When you Google search the term 'democracy', it yields the result stating that, 'democracy' means a system of government by the whole population or all the eligible members of a state, typically through elected representatives. In the last few years, Bollywood has witnessed a few films that were made on this theme. While some of them were hard-hitting and in-the face, there have been others that have made a mockery of the same. This week's release is JAI HO DEMOCRACY, a political satire. Does this film redefine the term 'democracy' or does it land up becoming 'demo-crazy', let us analyze.
As far as the film's direction is concerned, it is helmed by Ranjit Kapoor, the man who was the dialogue writer of the cult classic JAANE BHI DO YAARO. JAI HO DEMOCRACY is his second film as a director after the forgettable CHINTUJI. The film starts off on an extremely good note. Just when the film is settling down with the script and the viewers, the film starts lagging big time, so much so that it becomes irrational and irritating beyond a point. While the film's writers (Ranjit Kapoor, Sreekanth Agneeaswaran, Bikramjeet Bhullar) had a unique idea, the end product suffers heavily because of bad direction and editing. While the film's first half is (somehow) bearable, the film's second half starts testing your patience. One just did not expect the seasoned actors to ham the way they have done in the mid-course of the film. And sadly, it is the weak second-half that is to be blamed for this fiasco.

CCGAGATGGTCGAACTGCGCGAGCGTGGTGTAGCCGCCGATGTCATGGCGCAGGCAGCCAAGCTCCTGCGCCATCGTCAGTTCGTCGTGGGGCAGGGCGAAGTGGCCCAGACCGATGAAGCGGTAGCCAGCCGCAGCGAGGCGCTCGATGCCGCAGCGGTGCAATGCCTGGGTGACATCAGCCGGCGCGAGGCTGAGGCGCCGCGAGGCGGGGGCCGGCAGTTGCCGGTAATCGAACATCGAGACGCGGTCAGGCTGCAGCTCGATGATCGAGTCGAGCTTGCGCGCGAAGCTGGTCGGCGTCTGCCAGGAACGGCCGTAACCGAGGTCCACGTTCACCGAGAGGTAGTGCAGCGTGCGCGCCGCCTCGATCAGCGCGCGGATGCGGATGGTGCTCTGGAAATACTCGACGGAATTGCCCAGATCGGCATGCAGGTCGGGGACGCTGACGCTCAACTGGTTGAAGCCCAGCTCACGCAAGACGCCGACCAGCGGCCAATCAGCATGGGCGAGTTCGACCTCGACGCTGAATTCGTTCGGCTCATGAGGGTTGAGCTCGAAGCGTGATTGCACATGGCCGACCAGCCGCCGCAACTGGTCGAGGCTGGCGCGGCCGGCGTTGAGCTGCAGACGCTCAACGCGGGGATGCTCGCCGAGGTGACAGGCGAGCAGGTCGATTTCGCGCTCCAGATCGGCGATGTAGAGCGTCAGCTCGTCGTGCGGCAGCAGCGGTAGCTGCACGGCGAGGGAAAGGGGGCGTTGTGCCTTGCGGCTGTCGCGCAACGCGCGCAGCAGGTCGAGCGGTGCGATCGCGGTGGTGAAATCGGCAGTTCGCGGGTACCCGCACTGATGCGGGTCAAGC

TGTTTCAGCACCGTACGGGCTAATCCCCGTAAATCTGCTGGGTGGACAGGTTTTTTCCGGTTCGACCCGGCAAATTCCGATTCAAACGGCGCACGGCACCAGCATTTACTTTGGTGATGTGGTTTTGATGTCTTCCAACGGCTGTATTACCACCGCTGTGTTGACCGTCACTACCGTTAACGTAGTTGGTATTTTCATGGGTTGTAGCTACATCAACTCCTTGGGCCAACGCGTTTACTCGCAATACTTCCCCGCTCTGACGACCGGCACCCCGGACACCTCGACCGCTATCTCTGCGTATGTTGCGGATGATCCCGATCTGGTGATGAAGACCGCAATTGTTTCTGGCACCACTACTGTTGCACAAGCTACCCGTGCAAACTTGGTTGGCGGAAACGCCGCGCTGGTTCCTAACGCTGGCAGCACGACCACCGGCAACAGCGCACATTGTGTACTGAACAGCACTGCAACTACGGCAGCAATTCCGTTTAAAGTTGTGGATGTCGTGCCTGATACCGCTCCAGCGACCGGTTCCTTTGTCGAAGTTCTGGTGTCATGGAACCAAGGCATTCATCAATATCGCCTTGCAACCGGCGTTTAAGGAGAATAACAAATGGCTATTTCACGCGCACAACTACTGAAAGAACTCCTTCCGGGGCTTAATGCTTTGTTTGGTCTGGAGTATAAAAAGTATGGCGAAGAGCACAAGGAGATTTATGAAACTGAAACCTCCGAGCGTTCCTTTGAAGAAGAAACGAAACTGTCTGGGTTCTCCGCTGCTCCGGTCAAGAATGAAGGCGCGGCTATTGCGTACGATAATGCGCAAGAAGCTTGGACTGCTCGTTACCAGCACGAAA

As far as the performances are concerned, despite having seasoned actors in the film, it is not surprising that not even a single character stays with you by the time the film ends. And the reason for this is purely because the director has not portrayed these actors as characters, instead he has tried to make a handful of caricatures of real life politicians. While Om Puri, Satish Kaushik, Seema Biswas, Adil Hussain and Aamir Bashir play their part as per the demand of the script, it is the ever-so-dependable Annu Kapoor, who excels in the role of a south Indian minister. The rest of the cast merely help to carry the film forward.
In satires like this, it is but obvious that there is no place for romantic songs, as all the tracks featured are basically 'dialogues-in-disguise-of-songs'. The film's music (Ray N Brotherhood) definitely adds glitter to the film. The film's cinematography (Arvind Kannabiran) is average. As told earlier, it is the film's haphazard editing (Roshni D'Souza, Ashwin Hegde) that takes the steam out of the film.
On the whole, JAI HO DEMOCRACY is an average film that can be skipped.